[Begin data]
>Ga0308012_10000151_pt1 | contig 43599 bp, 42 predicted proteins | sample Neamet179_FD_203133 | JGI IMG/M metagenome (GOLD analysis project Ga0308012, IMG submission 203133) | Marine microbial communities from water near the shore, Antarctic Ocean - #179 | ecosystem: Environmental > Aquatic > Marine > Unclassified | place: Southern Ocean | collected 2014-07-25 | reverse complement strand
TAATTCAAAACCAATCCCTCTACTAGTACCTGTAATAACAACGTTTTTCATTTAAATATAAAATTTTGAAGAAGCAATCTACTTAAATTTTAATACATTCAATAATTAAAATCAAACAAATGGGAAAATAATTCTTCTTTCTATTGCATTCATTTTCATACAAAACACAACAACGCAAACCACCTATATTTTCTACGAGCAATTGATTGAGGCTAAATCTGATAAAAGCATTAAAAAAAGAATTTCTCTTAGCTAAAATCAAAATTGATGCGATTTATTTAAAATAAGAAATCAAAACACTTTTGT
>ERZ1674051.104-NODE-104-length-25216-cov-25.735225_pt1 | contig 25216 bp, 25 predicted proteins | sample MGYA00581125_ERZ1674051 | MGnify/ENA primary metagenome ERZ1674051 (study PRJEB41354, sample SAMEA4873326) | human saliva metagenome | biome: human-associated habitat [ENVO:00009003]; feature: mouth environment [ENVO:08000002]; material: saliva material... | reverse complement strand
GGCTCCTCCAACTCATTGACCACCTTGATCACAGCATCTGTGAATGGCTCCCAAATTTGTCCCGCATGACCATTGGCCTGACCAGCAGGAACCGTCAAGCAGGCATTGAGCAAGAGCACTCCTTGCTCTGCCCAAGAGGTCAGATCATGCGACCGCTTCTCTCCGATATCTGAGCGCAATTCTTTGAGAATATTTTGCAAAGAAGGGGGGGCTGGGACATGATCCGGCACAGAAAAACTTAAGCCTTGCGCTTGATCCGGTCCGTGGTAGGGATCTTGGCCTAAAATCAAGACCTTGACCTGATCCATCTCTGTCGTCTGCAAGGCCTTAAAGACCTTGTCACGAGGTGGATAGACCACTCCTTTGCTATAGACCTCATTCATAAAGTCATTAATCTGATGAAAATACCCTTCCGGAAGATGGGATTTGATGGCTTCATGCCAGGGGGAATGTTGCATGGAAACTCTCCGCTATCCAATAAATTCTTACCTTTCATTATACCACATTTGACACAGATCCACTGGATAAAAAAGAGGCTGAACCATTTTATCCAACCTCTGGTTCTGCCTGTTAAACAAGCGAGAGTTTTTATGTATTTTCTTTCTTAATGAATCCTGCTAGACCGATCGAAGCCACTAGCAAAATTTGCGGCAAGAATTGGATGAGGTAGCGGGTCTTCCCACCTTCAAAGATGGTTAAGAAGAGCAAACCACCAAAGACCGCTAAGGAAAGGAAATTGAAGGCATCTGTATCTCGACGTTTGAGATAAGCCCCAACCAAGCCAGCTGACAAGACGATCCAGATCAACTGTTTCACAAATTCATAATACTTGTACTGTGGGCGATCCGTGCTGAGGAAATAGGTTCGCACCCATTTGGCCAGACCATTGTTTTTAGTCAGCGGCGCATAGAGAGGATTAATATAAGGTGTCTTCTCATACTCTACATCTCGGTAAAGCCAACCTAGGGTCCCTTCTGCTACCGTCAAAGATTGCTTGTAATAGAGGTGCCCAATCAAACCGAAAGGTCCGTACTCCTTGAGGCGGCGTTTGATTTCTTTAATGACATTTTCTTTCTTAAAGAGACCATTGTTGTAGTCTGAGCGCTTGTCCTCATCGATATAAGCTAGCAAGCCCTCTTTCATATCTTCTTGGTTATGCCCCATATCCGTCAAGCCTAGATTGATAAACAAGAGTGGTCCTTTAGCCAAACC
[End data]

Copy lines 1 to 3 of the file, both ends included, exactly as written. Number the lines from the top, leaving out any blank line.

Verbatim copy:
>Ga0308012_10000151_pt1 | contig 43599 bp, 42 predicted proteins | sample Neamet179_FD_203133 | JGI IMG/M metagenome (GOLD analysis project Ga0308012, IMG submission 203133) | Marine microbial communities from water near the shore, Antarctic Ocean - #179 | ecosystem: Environmental > Aquatic > Marine > Unclassified | place: Southern Ocean | collected 2014-07-25 | reverse complement strand
TAATTCAAAACCAATCCCTCTACTAGTACCTGTAATAACAACGTTTTTCATTTAAATATAAAATTTTGAAGAAGCAATCTACTTAAATTTTAATACATTCAATAATTAAAATCAAACAAATGGGAAAATAATTCTTCTTTCTATTGCATTCATTTTCATACAAAACACAACAACGCAAACCACCTATATTTTCTACGAGCAATTGATTGAGGCTAAATCTGATAAAAGCATTAAAAAAAGAATTTCTCTTAGCTAAAATCAAAATTGATGCGATTTATTTAAAATAAGAAATCAAAACACTTTTGT
>ERZ1674051.104-NODE-104-length-25216-cov-25.735225_pt1 | contig 25216 bp, 25 predicted proteins | sample MGYA00581125_ERZ1674051 | MGnify/ENA primary metagenome ERZ1674051 (study PRJEB41354, sample SAMEA4873326) | human saliva metagenome | biome: human-associated habitat [ENVO:00009003]; feature: mouth environment [ENVO:08000002]; material: saliva material... | reverse complement strand